Krauthammer ends his piece thus:

When you become president of the United States you inherit its history, even the parts you would have done differently. Obama might argue that American sacrifices in Iraq were not worth what we achieved. But for the purposes of current and future policy, that is entirely moot. Despite Obama's opposition, America went on to create a small miracle in the heart of the Arab Middle East. President Obama is now the custodian of that miracle. It is his duty as leader of the nation that gave birth to this fledgling democracy to ensure that he does nothing to undermine it.

The only part I take issue with is the "small miracle." American policy under Bush appears to have brought about an unprecedented miracle in Iraq, and in record time. I only hope that when the President is alone, he's both humble and sensible enough to realize the magnitude of what's happening there, and - his short public statement about the elections, "[Iraqis] should continue the process of Iraqis taking responsibility for their future," which Krauthammer correctly calls "ungenerous," notwithstanding - appreciates and accepts his responsibility for this child he didn't father.

Yes, I know I've grossly mixed my metaphors. Sue me.

Monday, February 09, 2009

Well, it's "change" at any rate...

What's this about the census?

As required by the Constitution, every ten years the federal government undertakes a massive effort to count and gather information about Americans. The information impacts hundreds, if not thousands, of decisions about federal funding and policy. But most importantly, it will be the basis for the redistricting which determines Congressional representation.

The White House has proposed that the director of the Census, a Commerce Department employee, report to the White House. The White House contends this is no big deal.

"No big deal": the decision about whether to perform an actual count or use a sampling method, for instance. Mmm-hmm.

On the topic of sampling methods, I'm sure we're all familiar with the Lancet's excess-deaths study from 2006, now quite thoroughly discredited. This is the result of improper application of statistics, and particularly agenda-driven improper application of statistics. There are situations wherein it's impossible to perform an actual count of something or someones; where that's true (and I believe it was indeed true in Iraq), those hoping for true answers ought to be especially cautious in their methods, since the factors that make a real count impossible can also contribute to out-of-whack sampling error (as in the Lancet study - and this is giving them a lot of benefit of the doubt, as it seems that the misstatements in that report are all in support of the principal author's personal views).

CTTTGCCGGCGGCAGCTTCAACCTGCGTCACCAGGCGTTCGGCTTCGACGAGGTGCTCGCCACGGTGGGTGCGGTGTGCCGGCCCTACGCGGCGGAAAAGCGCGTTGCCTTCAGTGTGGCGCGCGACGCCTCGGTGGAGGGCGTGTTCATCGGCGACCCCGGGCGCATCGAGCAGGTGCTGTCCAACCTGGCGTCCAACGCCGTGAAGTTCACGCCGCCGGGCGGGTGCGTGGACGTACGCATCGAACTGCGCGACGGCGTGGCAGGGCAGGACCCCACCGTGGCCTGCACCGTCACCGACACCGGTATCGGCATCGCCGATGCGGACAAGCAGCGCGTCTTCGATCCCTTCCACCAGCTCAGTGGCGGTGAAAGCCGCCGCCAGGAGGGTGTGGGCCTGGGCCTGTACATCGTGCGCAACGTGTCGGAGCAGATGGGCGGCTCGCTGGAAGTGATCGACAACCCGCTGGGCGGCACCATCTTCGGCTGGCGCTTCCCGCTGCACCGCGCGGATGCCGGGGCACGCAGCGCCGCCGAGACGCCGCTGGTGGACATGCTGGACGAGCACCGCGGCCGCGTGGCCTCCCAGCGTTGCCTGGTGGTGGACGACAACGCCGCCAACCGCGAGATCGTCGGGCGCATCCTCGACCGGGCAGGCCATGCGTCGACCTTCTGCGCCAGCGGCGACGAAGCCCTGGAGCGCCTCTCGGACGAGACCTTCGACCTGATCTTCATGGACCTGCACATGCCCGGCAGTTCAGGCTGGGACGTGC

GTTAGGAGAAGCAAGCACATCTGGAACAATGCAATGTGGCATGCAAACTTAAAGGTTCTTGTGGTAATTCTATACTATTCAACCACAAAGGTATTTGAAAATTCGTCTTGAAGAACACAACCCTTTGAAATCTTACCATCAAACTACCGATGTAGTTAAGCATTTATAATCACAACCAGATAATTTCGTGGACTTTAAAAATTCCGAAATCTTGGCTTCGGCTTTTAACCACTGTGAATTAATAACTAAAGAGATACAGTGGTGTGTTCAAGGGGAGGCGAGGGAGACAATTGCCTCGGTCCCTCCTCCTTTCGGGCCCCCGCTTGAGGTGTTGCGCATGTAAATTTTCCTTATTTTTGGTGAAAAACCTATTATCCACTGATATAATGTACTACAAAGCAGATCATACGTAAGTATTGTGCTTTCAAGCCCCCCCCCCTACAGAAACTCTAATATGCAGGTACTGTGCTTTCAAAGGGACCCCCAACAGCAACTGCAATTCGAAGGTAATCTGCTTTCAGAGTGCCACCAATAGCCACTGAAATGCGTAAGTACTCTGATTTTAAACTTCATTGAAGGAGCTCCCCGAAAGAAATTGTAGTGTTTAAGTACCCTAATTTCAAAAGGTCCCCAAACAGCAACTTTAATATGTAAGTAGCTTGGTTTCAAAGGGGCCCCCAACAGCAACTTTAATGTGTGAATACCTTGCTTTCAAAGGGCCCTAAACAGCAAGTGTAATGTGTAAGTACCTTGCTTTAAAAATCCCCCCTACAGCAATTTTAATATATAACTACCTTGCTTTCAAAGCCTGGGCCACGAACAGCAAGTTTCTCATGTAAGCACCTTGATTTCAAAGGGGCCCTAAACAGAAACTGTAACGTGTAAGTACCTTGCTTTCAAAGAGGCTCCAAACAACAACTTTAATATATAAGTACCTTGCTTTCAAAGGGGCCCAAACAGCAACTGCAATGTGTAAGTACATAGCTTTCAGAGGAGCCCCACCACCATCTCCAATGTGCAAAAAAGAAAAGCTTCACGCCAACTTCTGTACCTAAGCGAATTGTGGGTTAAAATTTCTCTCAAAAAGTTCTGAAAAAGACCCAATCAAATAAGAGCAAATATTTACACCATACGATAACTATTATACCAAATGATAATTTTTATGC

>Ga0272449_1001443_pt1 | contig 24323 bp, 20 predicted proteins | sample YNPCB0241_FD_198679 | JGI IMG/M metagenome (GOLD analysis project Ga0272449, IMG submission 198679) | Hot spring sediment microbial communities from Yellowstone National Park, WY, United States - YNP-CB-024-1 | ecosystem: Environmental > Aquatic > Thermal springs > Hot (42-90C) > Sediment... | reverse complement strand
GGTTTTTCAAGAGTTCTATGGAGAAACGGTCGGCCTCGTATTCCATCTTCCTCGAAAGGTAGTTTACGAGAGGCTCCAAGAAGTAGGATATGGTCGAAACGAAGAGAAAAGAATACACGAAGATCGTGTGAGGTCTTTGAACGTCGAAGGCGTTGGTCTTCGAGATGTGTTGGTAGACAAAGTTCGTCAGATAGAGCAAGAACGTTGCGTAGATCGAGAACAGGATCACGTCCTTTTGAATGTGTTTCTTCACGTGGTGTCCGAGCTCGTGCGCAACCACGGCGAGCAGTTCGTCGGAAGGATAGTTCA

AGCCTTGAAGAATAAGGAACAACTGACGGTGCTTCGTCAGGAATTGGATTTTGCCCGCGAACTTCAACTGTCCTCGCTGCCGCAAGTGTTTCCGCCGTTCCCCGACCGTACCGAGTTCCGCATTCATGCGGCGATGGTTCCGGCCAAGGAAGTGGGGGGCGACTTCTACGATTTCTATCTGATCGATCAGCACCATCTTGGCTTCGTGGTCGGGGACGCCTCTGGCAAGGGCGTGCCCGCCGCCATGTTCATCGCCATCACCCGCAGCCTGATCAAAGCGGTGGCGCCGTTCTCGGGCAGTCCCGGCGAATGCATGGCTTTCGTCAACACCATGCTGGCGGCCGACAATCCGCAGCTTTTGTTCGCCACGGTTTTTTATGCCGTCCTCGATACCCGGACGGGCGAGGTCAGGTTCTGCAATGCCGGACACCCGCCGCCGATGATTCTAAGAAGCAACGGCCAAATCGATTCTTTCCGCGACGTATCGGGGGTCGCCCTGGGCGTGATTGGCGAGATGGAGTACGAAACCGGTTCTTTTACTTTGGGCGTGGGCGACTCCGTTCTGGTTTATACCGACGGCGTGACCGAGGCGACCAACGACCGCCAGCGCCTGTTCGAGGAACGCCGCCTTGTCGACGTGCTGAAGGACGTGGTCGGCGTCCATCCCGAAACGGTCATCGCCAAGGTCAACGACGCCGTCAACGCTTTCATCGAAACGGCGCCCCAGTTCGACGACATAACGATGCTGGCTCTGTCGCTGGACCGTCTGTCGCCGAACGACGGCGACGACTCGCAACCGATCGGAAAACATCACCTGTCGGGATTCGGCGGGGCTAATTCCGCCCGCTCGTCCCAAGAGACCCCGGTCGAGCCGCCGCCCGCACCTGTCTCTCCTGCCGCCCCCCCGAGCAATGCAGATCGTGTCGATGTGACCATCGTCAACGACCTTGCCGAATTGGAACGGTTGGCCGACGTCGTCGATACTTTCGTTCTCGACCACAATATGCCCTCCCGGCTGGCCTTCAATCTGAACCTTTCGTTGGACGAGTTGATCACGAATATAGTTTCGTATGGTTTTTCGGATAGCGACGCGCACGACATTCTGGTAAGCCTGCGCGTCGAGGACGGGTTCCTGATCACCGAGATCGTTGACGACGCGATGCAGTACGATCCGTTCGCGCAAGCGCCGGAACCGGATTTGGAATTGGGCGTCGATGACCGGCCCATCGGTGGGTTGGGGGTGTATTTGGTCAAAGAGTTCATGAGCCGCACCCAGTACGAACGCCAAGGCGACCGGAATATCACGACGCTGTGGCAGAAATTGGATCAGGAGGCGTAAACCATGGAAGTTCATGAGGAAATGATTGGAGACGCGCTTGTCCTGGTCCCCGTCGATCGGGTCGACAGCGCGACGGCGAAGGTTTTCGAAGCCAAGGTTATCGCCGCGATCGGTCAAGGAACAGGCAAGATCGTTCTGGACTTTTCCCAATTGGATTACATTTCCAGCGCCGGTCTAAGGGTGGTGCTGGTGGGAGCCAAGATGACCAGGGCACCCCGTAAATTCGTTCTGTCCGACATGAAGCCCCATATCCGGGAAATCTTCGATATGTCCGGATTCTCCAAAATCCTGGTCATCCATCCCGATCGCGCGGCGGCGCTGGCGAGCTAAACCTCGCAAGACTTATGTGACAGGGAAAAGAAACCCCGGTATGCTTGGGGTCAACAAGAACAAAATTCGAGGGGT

This is the census. The basis for allocation of Congress representation. Should it be contained in the White House? Would Bush have been applauded for making this move - or vilified (more)?

Wednesday, February 04, 2009

Of means and ends

I'm far from the first to suggest that the American Left takes a page from Marx. (Far from the first.) I do try to avoid histrionics about "Democrat==Commie" and so forth, but when evidence like this presents itself:

The health care crisis means we must have Daschle and make an exception to the new raised ethics bar. The financial meltdown means that we must have Geithner and make an exception to the new raised ethics bar. The war in Afghanistan and the comfortability level of Secretary Gates means we must make an exception to the new raised ethics bar and have Deputy Secretary Lynn. The vital need to restore the Constitution (Whoops! Renditions, FISA, the Patriot Act, and maybe Guantanmo are, well, still here.) means we must make an exception to the new raised ethics bar and have Attorney General Holder. So what happened to Bill Richardson? His value to the nation in times of crisis did not justify an exception?

Now, this is Victor Davis Hanson's interpretation of events in the Obama Administration, and so we can infer partisanship. But what reasonable interpretations are possible? Occam's Razor gives us, I think, two: that President Obama called on these people because he thought they were best for the jobs and was willing to overlook their ethics issues as long as they didn't reach the public eye, or that President Obama owed or felt he owed some plum positions to these people (and was willing to overlook their ethics issues as long as they didn't reach the public eye). Neither one is very admirable.

And then we have The New Editor's Tom Elia, who sums it all up thusly:

At the dawn of the Obama Administration we have witnessed: four high-level appointees blow up over various issues, tax and otherwise (Richardson, Daschel, and Killefer get axed; Geitner stays); the appointment of at least 12 lobbyists to positions in the Administration -- in direct contradiction of campaign promises; a pork-laden economic stimulus bill without precedent in US history; and the reversal of campaign positions concerning controversial policies like rendition.

Let me say that I don't believe President Obama and Congressional Democrats are the only guilty parties with regard to the ridiculous "stimulus" situation. Congressional Republicans should be ashamed of themselves for going along to get along.